Perspective

Statistics of complex eigenvalues of large random matrices have recently attracted much interest in both physical and mathematical communities.

The mathematical treatment of random matrices with no symmetry conditions imposed goes back to the pioneering work by Ginibre [1]. Until recently, the progress in the field has been slow but steady [2,3,4,5].

For a long period, physicists have used nonhermitean random matrices to describe the generic statistical properties of resonances in open quantum chaotic systems (for a detailed bibliography see [6]) and to characterize typical features of dissipative chaotic quantum maps [7]. Complex and real asymmetric random matrices also enter in the study of the chaotic dynamics of asymmetric neural networks [8].

A boost of interest in nonhermitean random matrices occurred recently in several fields. In quantum chromodynamics it was realized [9] that they could be a useful tool for the understanding of generic features of spontaneous chiral symmetry breaking at nonzero baryon density. Unexpected results were obtained in the study of non-symmetric random matrix models for the depinning of vortices in disordered superconductors [10]. Complex spectra of random matrices also emerge in studies of the advection of a passive scalar by a quenched random velocity field [11], and can be used to extract information on correlations in two-dimensional classical plasmas [12]. In addition, they might provide an insight into two-dimensional Calogero-Sutherland models [13] and may have close connections with the issue of exact integrability [14]. In parallel, new types of random non-Hermitian matrices were discovered [15], and new methods were developed [6,15,16,17].

In general, one expects that non-Hermitian random matrices are of potential relevance whenever a non-selfadjoint linear operator appears in a physical problem. To this end, one should mention the problem of hydrodynamic stability and the issue of "pseudospectra" [18], the method of "complex rotation" (see e.g. [19]) , as well as various issues related to non-equilibrium statistical mechanics [20].

All these actual and potential developments make it necessary to bring together researches working in diverse fields on various aspects of non-hermitian random matrices and non-selfadjoint random operators, as well as on closely related problems such as complex roots of random polynomials [22].

Such a conference is expected to provide a fruitful exchange of ideas between different branches of physics and mathematics as well as a reasonable coordination of efforts necessary for further progress in this rapidly developing area of research.

Scope of the Conference

The objective of this conference is to bring together both physicists and mathematicians in order to provide a broad discussion on applications of non-Hermitean random matrices and non-selfadjoint random operators in various branches of theoretical physics and to review recent progress in the field.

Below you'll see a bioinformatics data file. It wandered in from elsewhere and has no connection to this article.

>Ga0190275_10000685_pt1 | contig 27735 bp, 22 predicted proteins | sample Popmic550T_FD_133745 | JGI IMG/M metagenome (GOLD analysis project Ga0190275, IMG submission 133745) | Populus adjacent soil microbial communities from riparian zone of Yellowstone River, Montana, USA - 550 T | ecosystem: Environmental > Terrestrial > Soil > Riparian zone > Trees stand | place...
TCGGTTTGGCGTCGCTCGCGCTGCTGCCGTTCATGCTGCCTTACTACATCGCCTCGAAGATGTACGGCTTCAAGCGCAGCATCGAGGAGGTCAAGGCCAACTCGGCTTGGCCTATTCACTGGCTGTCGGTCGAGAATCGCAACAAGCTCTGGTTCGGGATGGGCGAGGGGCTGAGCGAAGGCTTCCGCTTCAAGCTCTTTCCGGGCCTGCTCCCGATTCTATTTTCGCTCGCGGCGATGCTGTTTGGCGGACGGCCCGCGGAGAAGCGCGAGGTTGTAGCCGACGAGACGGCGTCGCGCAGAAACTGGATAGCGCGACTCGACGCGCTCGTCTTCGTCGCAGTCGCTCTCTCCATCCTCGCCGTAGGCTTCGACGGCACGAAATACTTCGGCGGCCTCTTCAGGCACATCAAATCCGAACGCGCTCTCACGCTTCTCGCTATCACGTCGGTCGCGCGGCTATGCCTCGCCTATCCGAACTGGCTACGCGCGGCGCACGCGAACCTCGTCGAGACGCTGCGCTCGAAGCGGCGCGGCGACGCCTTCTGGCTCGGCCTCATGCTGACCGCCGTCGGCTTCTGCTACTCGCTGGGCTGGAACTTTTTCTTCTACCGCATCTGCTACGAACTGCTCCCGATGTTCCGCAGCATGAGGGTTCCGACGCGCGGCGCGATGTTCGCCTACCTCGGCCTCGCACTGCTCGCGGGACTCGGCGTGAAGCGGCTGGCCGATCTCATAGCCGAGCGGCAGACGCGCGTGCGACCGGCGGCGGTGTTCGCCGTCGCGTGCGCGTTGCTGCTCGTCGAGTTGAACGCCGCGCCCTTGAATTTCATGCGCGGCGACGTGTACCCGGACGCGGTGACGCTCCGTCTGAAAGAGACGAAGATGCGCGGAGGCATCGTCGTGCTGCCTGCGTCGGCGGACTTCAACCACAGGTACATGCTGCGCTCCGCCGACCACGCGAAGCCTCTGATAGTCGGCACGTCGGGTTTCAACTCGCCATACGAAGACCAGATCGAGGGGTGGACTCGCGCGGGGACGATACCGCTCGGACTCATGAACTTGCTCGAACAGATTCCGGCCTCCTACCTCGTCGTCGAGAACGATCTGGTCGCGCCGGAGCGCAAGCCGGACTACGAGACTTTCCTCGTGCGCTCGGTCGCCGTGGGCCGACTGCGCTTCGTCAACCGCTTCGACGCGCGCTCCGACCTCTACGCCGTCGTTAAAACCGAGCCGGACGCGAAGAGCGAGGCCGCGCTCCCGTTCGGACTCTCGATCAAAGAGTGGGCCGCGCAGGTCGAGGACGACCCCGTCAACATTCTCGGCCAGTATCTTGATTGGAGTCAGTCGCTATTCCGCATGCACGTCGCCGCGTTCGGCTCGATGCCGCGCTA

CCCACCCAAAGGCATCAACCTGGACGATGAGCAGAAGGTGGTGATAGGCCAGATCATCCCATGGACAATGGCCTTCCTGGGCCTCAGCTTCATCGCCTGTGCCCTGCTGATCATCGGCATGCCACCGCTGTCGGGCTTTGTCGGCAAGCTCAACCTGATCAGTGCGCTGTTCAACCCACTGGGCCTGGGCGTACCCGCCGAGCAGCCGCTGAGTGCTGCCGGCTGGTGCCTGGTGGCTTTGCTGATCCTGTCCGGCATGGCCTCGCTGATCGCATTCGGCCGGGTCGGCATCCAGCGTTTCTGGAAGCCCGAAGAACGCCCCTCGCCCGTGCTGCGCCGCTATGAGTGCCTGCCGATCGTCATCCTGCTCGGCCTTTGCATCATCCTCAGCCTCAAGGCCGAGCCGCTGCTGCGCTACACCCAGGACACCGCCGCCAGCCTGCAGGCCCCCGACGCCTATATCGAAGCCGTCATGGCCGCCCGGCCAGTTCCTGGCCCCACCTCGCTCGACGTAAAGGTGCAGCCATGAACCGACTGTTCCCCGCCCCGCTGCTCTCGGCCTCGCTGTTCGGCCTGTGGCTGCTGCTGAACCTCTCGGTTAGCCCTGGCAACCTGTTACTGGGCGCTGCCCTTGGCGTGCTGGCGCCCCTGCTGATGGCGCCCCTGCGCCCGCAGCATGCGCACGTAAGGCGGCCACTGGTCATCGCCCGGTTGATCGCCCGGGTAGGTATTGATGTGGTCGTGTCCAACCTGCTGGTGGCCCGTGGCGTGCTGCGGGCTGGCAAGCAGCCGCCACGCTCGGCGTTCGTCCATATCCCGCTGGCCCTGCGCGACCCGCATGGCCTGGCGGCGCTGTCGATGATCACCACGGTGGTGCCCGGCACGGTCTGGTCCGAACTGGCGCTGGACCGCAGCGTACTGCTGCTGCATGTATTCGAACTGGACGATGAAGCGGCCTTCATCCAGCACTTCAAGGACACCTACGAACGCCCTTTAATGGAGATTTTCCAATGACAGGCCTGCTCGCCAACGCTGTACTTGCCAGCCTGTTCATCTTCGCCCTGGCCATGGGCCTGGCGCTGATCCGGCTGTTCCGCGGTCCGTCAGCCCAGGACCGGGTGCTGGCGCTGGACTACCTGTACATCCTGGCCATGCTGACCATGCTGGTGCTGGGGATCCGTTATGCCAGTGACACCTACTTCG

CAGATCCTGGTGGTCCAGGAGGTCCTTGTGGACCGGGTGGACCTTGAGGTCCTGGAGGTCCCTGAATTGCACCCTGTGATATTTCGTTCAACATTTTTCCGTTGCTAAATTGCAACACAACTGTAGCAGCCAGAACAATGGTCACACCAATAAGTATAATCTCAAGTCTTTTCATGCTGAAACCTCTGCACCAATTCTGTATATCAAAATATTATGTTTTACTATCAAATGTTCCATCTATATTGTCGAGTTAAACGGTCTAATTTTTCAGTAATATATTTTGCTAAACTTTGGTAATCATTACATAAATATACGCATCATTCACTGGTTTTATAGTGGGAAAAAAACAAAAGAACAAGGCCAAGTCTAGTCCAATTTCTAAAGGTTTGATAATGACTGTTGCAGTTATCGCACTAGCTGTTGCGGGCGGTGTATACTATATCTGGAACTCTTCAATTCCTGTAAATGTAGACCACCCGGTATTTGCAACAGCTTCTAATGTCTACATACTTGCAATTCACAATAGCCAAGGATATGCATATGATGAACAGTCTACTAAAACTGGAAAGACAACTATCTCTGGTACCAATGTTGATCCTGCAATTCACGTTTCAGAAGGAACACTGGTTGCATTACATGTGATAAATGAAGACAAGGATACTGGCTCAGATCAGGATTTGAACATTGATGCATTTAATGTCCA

The topics of the conference will cover: general theory of non-Hermitian random matrices, complex roots of random polynomials, resonances and time delays in quantum chaotic scattering (including the method of "complex scaling"), localisation transition in non-hermitian quantum mechanics, QCD at finite chemical potential, chaos and dissipation, hydrodynamic stability and pseudospectra, diffusion in a random velocity field, non-hermiticity and integrable models and some other topics.

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[3] P.J. Forrester, Phys. Lett. A 169,21
(1992); J. Phys. A:Math. Gen. 26, 1179 (1993).

[4] A. Edelman, J. Multivariate Anal. 60, 203
(1997), and references therein.

[5] G. Oas, Phys. Rev. E 55, 205 (1997).

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38, 1918 (1997).

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(1996); M.A. Halasz, J. Verbaarschot et al., e-preprints hep-th/9703006;
hep-th/9704007.

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(1996); K.B. Efetov preprint cond-mat/9702091; R.A.Janik et al.,
e-preprint cond-mat/9705098;
B.A. Khoruzhenko and I. Goldscheid, unpublished.

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and J. Wang, Phys. Rev. Lett. 76, 1461
(1996); J. Chalker and J. Wang, e-preprint cond-mat/9704198.

[12]P. Forrester and B. Jancovici, Int. J. Mod. Phys. A
11, 941 (1996)

[13] M. Feigelman and M. Skvortsov, e-preprint cond-mat/9703215;
A. Khare and K. Ray, e-preprint hep-th/9609025.

[14] T. Akuzawa and M. Wadati, J. Phys. Soc. Jpn. 65 ,
1583 (1996).

[15] Y.V. Fyodorov, B. Khoruzhenko and H.-J. Sommers,
Physics Letters A 226, 46 (1997); e-preprint cond-mat/9703152.

[16] R.A. Janik et al., e-preprint cond-mat/9612240; J. Feinberg and
A. Zee, e-preprint cond-mat/9702091

[17] M. Kus, F. Haake, D. Zaitsev and A.Huckleberry,
to be published.
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[18] J.Burd\"{o}rfer et al., Chaos, Solitons and Fractals
5 p.1235; R. Bl\"{u}mel, Phys. Rev. E 54, 5420 (1996).

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[20] E. Bogomolny et al., J. Stat. Phys. 85, 639 (1996).